History of Ukraine
Ukrainians are deeply affected by the country's long history that predates the independent state by some 1,500 years. The march of successive civilizations from prehistoric times, the Scythians, Greeks, Varaungian, Slavic, and Turkic peoples have all left their mark. The birthplace of the Slavic state was Kyivan-Rus which flourished a thousand years ago.

There is an old legend which tells of three brothers who found Kyiv (also known as Kiev) at the end of the fifth century. The brothers Kiy, Khoriv, and Shchek, along with their sister, Lybid, decided to name this newly founded land "Kyiv," after their elder brother.

Kyiv bloomed during the end of the ninth century as a political center inhabited by Eastern Slavs. Kyiv had an advantageous trade route in the center of Europe which allowed it to maintain political and economic ties with the West.

In 988, Kyiv's Prince Volodymyr the Great introduced Christianity to Kyiv making it the official religion of Kyivan-Rus. This move played an important role in Kyiv's political development and cultural relations with the European and Near Eastern countries.

In 1240, Kyiv was invaded by the Tatar-Mongols led by the grandson of Genghis Khan. The city was captured and its glory fell into decline during the period of almost century-long rule by the Tatar-Mongols.

For many centuries thereafter Ukraine was attacked and ruled by Poland and Lithuanian in the Rzecz Pospolita Commonwealth, Russia, Germany and others. During this time Ukrainian Kozack armies were formed which were led by a Hetman (military leader). One of the most famous Hetman is Bohdan Khmelnytsky who inspired one of the greatest Cossack uprisings that led to the liberation of Kyiv in 1648.
He was considered by some a traitor after he signed the Treaty of Pereyaslav which authorized protection from the Russian Czar. This treaty joined Ukraine and Russia into one and led to a long period of domination by the Russian Empire and ultimately the Soviet Union.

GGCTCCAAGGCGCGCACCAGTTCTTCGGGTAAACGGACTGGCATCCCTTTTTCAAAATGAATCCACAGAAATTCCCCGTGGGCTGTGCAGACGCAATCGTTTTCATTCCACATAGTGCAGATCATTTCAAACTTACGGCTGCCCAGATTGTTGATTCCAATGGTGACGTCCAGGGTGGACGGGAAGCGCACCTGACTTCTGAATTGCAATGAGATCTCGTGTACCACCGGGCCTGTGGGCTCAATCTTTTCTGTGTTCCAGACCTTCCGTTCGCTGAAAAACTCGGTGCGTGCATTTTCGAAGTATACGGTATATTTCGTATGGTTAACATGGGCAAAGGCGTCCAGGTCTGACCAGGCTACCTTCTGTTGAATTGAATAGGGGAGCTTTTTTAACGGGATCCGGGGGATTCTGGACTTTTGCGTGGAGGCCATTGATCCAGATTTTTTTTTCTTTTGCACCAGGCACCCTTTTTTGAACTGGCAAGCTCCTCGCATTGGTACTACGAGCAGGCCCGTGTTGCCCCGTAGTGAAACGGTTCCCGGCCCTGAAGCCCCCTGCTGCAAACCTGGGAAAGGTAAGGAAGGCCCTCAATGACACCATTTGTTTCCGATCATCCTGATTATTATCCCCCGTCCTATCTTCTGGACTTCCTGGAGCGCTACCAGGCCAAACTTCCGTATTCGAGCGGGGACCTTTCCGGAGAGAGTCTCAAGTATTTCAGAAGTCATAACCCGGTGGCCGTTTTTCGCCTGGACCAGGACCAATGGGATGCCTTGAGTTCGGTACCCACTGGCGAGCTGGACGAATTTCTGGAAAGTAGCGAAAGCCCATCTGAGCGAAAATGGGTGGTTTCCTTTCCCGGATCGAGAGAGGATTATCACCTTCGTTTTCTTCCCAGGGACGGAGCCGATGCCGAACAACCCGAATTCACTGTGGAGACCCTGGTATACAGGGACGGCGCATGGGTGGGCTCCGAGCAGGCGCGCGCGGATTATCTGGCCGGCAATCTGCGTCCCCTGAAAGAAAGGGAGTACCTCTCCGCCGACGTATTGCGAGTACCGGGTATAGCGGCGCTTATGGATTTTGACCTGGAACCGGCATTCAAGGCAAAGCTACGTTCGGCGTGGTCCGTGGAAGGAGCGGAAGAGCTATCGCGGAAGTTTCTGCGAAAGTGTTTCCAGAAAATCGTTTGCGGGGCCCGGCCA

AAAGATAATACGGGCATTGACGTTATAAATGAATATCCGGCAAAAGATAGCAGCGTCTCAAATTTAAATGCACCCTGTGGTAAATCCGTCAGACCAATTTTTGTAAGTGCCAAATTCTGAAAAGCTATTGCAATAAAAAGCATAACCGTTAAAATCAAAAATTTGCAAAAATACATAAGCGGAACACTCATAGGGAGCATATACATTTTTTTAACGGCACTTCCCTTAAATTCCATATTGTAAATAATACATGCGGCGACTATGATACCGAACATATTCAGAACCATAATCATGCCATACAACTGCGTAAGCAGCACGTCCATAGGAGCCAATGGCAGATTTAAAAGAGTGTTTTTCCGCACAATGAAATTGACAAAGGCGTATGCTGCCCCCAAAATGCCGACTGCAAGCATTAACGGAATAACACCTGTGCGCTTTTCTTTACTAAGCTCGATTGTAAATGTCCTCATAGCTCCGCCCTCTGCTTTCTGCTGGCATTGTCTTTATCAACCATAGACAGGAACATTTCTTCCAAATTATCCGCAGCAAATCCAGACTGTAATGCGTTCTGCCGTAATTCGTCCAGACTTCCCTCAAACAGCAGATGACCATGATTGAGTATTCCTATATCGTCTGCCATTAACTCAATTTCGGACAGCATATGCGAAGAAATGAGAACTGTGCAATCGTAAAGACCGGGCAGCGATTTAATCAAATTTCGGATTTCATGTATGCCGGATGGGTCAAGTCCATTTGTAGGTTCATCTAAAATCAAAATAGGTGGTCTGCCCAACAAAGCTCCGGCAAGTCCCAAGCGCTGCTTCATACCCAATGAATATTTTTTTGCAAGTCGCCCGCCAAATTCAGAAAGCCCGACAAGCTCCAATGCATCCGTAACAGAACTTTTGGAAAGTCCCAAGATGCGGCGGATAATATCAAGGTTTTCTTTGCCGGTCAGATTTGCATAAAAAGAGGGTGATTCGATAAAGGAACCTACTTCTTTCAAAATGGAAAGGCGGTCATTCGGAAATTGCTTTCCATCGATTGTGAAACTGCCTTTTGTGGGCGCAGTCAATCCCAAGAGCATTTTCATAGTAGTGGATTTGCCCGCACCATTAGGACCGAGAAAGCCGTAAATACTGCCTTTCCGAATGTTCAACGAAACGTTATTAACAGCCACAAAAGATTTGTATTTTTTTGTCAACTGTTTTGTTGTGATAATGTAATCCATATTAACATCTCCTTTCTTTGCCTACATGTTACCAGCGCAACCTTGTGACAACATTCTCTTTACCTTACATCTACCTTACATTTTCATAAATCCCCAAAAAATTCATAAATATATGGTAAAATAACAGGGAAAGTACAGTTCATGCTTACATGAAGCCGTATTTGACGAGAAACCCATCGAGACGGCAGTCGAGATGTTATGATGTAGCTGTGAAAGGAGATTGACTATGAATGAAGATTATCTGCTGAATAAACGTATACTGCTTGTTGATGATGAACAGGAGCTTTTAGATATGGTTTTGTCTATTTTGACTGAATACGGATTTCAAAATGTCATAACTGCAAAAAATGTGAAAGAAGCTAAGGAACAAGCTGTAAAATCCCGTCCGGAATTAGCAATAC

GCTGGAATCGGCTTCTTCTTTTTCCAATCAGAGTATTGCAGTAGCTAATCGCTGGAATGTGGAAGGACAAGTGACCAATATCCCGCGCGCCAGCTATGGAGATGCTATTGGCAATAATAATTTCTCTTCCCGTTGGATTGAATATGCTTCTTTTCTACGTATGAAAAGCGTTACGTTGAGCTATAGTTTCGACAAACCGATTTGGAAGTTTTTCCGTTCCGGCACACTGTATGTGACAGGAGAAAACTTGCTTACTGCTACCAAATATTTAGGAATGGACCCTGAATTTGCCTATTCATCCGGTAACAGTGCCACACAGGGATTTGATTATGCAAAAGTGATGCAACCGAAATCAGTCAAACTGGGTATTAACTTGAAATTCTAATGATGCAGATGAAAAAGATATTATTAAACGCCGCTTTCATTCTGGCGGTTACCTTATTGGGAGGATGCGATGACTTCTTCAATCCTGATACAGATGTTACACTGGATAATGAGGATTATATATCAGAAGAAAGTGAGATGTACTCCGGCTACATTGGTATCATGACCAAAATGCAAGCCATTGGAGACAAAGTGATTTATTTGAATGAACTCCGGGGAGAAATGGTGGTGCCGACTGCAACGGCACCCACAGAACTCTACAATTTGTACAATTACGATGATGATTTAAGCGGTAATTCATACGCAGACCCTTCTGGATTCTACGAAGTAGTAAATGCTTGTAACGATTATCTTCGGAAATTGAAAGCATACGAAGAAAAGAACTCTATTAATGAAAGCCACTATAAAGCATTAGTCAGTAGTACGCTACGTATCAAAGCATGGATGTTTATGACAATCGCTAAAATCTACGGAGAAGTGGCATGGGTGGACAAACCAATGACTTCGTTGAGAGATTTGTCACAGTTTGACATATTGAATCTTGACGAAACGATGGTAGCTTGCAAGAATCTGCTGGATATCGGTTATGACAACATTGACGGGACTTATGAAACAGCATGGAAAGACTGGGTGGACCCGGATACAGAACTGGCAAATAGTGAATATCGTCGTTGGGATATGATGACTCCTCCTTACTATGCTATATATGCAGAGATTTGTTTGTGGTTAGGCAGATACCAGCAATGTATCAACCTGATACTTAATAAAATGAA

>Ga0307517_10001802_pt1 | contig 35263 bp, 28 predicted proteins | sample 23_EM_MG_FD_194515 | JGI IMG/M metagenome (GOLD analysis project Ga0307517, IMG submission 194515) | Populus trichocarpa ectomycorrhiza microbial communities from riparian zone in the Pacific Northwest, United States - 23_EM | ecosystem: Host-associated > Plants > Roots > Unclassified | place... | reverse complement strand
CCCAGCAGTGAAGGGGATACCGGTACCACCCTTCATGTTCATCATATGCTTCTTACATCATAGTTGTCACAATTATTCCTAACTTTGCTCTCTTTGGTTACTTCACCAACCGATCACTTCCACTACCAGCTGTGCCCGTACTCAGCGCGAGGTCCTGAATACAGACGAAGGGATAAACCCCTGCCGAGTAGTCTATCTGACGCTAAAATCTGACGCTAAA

After the revolution of 1917 Vladimir Illyich Lenin and his Bolshevik Party seized power and expanded their sphere of control into Ukraine.

Ukraine experienced a brief period of independence when on January 22, 1918, the Ukrainian Central Rada (Council) formally issued a proclamation for Ukraine's independence. But shortly thereafter in 1919, the Ukrainian National Republic was defeated in a war against Polish expansionists and overrun once again.

Eventually, Bolshevik and Communist forces retook Ukrainian lands, and as a means to control the population, leader Josef Stalin caused the Great Famine of 1932-33 by forcibly collecting grain and deliberately starving to death nearly ten million people. Nazi Germany then began World War II and entered Kyiv in September 1941 razing the city. In November 1943, Soviet forces retook the city in fierce fighting and began their final domination of Ukraine for almost the next fifty years.

Attention from the West turned to Ukraine after the nuclear meltdown at the Chornobyl power plant in April 1986. Since then Ukrainians felt the decreased political power wielded by the Soviet Union's Communist leaders. After the Ukrainian Soviet Socialist Republic proclaimed Ukraine's sovereignty in July 1990, Ukrainians fulfilled their dream of independence during the failed Soviet coup of August 1991. In a referendum held on December 1, 1991 the people of Ukraine endorsed independence and voted Leonid Makarovych Kravchuk as Ukraine's first ever democratically elected President. The United States recognized Ukraine's independence on December 25, 1991; and the first American Ambassador, Roman Popadiuk, arrived in Kyiv on June 8, 1992.

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The Kiev panoramas

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